Hosted by Miz B at Should Be Reading, this weekly meme asks you to answer three simple questions:
1. What have you just finished reading?
2. What are you reading now?
3. What are you intending to read next?
And here are my answers!
1. Well I have finally completed Dandy Gilver And The Reek Of Red Herrings by Catriona McPherson – there is a reason I’ve taken so long with this one. I wasn’t going to ‘fess up, but the truth is, I’d had it in the bathroom and read it in there! Bizarre, I know, but now you know my secret. Or perhaps it isn’t bizarre – maybe some of you do the same? So now I’ll have to select another book to become “the bathroom read”. Mr Crimeworm and my daughter, Gemma, who was up from Glasgow for a couple of days last week, did ask, “Why do you have books in the loo?” And I said – why not? Every couple of precious reading minutes should be used! So, now you all think I’m quite mad, I’ll move on…I also read (and reviewed: https://crimeworm.wordpress.com/2014/12/14/the-weight-of-blood-laura-mchugh/) The Weight Of Blood by Laura McHugh which was an enjoyable debut – the sort of book that would be perfect for, say, a long train journey, as it has no dips in it – it’s pacy and keeps you reading. Which is easier said than done.
2. While perusing the usual end-of-year lists in all the broadsheets, making sure I hadn’t missed anything that looked interesting, I saw a Scottish crime debut mentioned twice in The Herald of which I hadn’t heard. Potter’s Field by Chris Dolan was recommended by authors Alice Thompson and Caro Ramsay (who is excellent), so not wanting to miss out, I bought it straight away for my Kindle (it was £3-odd, so I wasn’t betting the house on it or anything.) I’m about halfway through, and I’m loving it. I’m loving that it’s set in Glasgow (take note, FictionFan!) and I’m loving the main character, Maddy Shannon, a Procurator Fiscal (Scotland’s version of the CPS) of Irish-Italian descent. I’ll say no more about it, in case it all goes a bit rubbish at the end (highly unlikely, at this rate) but will review it once I’ve read it. However, as it’s maybe a new one to many bloggers, here’s the blurb:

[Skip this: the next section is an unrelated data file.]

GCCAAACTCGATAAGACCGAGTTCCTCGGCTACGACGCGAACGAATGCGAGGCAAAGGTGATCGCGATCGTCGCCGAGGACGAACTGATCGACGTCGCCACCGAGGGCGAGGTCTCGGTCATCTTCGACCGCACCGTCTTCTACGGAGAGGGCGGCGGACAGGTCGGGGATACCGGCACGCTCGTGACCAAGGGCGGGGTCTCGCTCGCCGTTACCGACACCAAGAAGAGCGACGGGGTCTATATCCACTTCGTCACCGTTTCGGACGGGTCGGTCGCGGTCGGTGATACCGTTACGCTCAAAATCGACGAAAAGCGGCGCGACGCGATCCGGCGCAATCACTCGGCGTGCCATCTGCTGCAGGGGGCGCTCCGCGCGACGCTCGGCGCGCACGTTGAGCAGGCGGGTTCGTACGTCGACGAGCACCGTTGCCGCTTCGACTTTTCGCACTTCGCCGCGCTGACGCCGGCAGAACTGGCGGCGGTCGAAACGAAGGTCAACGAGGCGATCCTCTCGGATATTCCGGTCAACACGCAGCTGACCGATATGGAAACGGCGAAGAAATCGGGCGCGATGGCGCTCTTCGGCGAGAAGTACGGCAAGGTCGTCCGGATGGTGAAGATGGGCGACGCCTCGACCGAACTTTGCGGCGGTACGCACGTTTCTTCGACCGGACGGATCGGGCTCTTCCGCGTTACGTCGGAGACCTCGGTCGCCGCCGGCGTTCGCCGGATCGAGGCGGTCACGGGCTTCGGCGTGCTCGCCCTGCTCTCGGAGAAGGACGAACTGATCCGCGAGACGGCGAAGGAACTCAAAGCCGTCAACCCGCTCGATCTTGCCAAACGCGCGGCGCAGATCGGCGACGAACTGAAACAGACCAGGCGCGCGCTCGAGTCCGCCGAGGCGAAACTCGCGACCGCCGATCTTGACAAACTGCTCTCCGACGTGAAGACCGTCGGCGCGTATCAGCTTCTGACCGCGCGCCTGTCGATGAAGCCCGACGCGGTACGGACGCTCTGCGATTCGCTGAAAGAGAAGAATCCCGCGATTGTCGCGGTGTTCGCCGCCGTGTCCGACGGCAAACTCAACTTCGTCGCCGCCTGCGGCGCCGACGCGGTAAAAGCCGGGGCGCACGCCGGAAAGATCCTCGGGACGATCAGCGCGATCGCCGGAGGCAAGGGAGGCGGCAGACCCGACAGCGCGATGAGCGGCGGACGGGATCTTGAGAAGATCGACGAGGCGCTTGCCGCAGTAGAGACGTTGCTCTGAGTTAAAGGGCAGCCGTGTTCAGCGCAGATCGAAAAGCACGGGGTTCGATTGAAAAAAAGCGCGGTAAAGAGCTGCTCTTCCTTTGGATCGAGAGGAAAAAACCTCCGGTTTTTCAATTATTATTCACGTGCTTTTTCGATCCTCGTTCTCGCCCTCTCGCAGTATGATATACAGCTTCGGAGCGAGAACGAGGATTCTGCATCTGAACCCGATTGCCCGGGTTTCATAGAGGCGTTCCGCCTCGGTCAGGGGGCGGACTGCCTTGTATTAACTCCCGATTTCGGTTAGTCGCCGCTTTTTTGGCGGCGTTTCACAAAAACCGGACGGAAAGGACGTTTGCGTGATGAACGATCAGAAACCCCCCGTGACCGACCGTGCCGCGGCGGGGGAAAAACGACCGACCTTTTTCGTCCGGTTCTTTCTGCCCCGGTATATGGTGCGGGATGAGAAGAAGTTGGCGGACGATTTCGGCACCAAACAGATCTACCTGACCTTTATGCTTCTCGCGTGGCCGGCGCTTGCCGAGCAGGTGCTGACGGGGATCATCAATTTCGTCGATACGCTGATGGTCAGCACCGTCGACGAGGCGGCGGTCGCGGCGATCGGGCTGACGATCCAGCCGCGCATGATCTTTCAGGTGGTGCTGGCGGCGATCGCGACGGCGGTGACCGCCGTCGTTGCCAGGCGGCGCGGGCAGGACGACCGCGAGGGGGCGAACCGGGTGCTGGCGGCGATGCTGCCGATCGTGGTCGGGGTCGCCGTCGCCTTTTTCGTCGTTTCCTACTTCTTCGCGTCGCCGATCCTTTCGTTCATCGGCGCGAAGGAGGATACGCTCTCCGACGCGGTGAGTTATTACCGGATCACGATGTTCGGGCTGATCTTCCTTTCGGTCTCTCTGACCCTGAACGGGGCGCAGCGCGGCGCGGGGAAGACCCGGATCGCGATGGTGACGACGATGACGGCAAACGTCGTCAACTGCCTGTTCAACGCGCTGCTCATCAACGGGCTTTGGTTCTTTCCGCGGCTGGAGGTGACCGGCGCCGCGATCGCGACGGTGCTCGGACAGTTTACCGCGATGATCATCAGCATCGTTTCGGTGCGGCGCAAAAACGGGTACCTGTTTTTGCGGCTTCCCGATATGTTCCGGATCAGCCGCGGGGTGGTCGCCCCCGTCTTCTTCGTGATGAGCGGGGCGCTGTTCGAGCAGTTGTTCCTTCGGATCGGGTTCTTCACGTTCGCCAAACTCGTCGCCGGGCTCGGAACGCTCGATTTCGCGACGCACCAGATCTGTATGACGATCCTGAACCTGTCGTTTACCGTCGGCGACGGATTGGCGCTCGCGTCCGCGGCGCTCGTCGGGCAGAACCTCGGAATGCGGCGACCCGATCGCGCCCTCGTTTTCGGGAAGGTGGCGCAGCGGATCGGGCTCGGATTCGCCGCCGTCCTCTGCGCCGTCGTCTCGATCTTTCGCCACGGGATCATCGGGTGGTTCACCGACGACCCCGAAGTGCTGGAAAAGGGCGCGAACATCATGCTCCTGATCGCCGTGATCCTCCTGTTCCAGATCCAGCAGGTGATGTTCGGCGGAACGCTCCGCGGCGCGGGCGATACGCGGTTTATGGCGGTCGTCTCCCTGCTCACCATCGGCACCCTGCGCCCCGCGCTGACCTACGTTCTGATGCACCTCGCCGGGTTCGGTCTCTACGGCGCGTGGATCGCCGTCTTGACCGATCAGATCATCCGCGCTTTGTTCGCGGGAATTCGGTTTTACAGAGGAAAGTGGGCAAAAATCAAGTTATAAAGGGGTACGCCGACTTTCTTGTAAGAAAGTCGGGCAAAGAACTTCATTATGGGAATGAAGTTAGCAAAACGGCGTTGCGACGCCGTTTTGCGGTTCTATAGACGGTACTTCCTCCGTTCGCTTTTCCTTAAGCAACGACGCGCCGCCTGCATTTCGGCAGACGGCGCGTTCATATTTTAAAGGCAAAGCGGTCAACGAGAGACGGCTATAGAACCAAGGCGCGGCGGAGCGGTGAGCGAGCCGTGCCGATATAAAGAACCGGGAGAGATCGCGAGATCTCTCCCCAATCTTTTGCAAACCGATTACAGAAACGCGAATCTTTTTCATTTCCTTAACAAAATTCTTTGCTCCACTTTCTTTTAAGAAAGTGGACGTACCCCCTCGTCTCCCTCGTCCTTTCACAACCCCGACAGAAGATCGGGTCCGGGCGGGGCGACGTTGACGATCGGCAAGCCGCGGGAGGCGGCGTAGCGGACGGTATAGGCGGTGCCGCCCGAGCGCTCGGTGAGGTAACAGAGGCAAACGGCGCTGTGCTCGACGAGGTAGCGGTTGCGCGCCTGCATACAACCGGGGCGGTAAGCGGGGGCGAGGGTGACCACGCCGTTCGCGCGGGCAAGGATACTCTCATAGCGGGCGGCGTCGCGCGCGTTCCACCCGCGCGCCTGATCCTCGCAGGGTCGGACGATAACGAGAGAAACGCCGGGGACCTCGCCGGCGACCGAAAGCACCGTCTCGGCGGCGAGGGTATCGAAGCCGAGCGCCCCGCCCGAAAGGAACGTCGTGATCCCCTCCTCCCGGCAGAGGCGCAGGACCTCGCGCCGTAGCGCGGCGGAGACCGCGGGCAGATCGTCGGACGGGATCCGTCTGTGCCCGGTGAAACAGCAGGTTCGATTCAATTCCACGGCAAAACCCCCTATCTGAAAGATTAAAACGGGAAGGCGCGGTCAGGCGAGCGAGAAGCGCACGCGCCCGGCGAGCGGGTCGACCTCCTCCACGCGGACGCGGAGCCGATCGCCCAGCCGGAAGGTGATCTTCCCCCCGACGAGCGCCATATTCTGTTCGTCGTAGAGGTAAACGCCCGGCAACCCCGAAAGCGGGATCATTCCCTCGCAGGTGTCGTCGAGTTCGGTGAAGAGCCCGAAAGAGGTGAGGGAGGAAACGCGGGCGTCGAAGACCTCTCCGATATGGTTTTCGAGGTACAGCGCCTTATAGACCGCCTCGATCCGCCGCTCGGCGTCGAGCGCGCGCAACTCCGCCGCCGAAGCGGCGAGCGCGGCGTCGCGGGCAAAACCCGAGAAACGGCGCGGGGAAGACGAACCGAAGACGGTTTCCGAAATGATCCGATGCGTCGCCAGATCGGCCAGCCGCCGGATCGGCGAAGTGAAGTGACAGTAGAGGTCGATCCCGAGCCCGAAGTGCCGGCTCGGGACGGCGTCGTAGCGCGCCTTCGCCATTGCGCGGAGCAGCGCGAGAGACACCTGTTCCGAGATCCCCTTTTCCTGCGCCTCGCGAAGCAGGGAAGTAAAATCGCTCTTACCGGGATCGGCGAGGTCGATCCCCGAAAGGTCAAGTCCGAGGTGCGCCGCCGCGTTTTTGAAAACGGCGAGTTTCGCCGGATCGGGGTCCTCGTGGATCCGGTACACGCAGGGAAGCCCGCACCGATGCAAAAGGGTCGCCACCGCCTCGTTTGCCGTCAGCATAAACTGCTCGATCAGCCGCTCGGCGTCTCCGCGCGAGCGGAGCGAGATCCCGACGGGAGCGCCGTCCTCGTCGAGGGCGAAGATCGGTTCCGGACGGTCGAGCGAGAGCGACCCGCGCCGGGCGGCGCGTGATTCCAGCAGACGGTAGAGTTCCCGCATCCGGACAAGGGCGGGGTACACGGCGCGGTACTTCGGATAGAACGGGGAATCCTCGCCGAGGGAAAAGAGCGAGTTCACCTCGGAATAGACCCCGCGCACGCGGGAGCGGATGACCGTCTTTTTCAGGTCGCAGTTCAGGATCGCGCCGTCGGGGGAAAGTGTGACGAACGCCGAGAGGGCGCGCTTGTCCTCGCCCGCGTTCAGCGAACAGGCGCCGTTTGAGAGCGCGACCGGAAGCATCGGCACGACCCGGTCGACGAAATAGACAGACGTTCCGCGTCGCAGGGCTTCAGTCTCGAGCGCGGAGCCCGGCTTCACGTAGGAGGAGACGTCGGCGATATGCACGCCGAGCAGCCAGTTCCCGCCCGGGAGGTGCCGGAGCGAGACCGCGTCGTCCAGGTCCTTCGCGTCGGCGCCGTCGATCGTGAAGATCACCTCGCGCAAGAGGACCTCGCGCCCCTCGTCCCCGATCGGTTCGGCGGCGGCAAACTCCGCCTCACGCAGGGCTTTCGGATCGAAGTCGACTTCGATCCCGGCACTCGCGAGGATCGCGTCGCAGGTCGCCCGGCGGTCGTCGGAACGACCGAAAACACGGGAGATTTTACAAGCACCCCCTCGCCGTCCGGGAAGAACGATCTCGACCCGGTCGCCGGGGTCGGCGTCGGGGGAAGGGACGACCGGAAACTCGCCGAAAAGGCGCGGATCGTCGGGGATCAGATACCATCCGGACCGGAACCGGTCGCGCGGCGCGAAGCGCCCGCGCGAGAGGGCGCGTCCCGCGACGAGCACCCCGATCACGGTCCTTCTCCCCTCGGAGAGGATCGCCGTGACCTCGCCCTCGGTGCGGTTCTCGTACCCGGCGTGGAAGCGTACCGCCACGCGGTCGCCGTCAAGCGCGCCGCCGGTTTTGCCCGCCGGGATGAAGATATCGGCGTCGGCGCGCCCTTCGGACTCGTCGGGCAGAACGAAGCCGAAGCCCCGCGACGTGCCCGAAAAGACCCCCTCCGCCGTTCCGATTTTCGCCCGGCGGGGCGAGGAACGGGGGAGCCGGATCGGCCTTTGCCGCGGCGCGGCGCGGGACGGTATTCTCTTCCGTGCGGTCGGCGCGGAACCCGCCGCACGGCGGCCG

In Glasgow’s Kelvingrove Park, the bodies of two youths lie with bullet holes in their heads. Hungover, nicotine-starved and ill-attired, procurator fiscal Maddy Shannon attends the scene, unaware that this grim morning is about to spiral out of control. The corpses have been carefully disfigured, perhaps signs of gangland revenge or, worse, ritual slayings.
As the gruesome complexities of the investigation multiply, the fragmented story of Maddy’s immigrant ancestors emerges as a counterpoint to brutality and corruption. As she struggles to prove her worth against the darkest side of human nature, we discover the history and heartbreak that created this strong-willed woman.
Potter’s Field is the first of a Maddy Shannon crime mystery series.
What do you think? Sound good to you?
Also, in paperback, after a slow start, I’m beginning to enjoy Marcia Clark‘s The Competition, which is about a high school shooting. Initially it looks as though the killers shot each other in a suicide pact. However, closer observation of the scene shows that it was staged, and they are very probably still alive, out there somewhere – possibly planning further atrocities. I’ve been intending to read this for AGES, so I’m glad it’s really starting to get moving now. Then The Other Typist by Suzanne Rindell is a book I ended up digging out last night, mainly because I’ve been dying to read The Paying Guests by Sarah Waters , but want to save that for over the festive period, so I thought this one, set in a not-dissimilar point in time, would “fill the gap” until I can get stuck into The Paying Guests. I reluctantly put it down at 4.15 am, as I had a doctor’s appointment at 10 am and didn’t want to roll in as though I’d been on the lash all night (chance would be a fine thing!) In case you’ve not come across this book, which came out last year, here’s the run-down: